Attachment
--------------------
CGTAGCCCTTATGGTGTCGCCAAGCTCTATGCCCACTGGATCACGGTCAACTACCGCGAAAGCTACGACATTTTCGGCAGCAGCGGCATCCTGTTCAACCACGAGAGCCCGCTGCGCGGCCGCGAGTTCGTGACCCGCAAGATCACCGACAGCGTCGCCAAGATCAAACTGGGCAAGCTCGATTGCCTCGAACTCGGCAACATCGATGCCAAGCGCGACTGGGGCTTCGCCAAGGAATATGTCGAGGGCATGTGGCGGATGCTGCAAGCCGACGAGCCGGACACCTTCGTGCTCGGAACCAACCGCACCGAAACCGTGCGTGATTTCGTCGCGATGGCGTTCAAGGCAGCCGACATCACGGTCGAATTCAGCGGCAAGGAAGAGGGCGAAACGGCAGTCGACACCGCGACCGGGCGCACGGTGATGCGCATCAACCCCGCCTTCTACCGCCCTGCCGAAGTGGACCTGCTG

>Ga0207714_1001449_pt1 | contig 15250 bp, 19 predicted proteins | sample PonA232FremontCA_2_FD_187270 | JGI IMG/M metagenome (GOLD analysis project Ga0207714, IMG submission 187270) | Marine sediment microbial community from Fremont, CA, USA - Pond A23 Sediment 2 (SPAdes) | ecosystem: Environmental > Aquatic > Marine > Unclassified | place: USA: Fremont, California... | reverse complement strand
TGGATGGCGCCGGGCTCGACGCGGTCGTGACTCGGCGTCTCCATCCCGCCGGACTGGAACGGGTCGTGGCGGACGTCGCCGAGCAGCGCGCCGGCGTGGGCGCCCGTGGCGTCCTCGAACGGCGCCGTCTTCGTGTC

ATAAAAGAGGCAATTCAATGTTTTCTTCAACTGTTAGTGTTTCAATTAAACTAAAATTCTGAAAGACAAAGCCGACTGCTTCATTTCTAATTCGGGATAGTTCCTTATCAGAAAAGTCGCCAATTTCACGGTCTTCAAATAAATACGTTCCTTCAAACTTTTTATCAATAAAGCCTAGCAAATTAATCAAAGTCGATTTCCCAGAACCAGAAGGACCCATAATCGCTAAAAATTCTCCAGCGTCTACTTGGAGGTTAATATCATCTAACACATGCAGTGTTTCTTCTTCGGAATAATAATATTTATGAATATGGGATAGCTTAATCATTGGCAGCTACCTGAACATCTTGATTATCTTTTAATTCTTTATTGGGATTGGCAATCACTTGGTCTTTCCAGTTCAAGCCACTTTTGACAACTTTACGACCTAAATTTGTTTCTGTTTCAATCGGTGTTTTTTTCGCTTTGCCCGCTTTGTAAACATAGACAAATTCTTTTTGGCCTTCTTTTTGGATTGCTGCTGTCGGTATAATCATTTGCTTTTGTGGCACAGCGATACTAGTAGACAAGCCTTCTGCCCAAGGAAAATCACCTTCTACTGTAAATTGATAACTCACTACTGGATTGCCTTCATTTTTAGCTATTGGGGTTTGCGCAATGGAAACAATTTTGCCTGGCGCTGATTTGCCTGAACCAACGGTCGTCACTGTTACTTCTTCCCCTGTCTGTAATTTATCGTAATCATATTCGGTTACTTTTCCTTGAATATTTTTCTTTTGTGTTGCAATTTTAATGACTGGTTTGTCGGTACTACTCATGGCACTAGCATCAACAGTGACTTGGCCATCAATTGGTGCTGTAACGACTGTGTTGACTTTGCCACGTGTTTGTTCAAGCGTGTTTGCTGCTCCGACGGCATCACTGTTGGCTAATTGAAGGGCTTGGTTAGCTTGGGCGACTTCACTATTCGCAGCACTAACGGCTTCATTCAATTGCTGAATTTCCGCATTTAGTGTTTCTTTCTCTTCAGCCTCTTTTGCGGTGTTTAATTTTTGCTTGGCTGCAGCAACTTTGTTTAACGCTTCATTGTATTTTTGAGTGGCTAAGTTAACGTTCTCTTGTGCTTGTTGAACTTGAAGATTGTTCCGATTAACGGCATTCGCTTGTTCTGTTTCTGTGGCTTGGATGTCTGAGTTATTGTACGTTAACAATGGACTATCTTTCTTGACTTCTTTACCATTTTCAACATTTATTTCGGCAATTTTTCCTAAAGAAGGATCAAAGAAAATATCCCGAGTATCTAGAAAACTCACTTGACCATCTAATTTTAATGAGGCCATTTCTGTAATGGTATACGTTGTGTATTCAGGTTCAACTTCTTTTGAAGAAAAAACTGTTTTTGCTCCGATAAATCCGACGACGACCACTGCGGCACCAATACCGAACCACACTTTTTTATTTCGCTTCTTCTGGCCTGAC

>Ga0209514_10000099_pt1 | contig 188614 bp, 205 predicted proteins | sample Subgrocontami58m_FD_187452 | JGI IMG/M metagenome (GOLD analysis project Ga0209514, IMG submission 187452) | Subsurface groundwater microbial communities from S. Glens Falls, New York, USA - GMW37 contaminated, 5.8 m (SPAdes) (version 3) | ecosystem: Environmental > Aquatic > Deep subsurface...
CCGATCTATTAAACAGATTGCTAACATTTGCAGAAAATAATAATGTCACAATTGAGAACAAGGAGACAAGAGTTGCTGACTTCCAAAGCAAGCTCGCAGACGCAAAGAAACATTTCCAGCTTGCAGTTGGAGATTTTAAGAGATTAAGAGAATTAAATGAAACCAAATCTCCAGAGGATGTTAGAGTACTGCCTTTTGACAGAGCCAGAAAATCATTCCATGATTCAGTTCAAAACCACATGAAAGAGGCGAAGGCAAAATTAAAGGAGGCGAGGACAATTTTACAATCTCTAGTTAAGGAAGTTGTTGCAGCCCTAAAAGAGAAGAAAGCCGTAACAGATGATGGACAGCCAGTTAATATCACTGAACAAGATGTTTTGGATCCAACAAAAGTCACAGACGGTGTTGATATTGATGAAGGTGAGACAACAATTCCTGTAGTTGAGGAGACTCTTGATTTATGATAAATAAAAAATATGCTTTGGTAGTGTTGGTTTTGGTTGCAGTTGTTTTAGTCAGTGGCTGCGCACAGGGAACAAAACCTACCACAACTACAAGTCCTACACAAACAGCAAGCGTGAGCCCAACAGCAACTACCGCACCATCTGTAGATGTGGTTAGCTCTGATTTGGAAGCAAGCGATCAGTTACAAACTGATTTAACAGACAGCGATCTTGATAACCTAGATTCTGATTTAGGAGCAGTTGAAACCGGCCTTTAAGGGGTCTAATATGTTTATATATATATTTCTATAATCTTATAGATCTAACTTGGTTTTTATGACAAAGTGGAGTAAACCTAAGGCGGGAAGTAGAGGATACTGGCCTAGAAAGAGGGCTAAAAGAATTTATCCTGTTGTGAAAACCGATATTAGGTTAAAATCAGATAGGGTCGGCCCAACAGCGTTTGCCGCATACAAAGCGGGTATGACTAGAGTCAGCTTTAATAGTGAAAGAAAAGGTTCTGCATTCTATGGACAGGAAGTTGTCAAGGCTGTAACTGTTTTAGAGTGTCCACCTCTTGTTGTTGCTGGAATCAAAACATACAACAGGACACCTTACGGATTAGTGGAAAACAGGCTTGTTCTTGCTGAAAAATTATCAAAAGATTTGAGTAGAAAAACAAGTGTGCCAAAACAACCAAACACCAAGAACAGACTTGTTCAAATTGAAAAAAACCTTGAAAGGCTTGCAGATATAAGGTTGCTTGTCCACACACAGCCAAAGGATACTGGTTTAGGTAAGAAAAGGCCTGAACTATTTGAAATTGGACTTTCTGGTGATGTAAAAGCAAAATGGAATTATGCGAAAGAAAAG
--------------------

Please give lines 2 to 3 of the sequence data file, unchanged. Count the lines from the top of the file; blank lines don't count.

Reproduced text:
>Ga0207714_1001449_pt1 | contig 15250 bp, 19 predicted proteins | sample PonA232FremontCA_2_FD_187270 | JGI IMG/M metagenome (GOLD analysis project Ga0207714, IMG submission 187270) | Marine sediment microbial community from Fremont, CA, USA - Pond A23 Sediment 2 (SPAdes) | ecosystem: Environmental > Aquatic > Marine > Unclassified | place: USA: Fremont, California... | reverse complement strand
TGGATGGCGCCGGGCTCGACGCGGTCGTGACTCGGCGTCTCCATCCCGCCGGACTGGAACGGGTCGTGGCGGACGTCGCCGAGCAGCGCGCCGGCGTGGGCGCCCGTGGCGTCCTCGAACGGCGCCGTCTTCGTGTC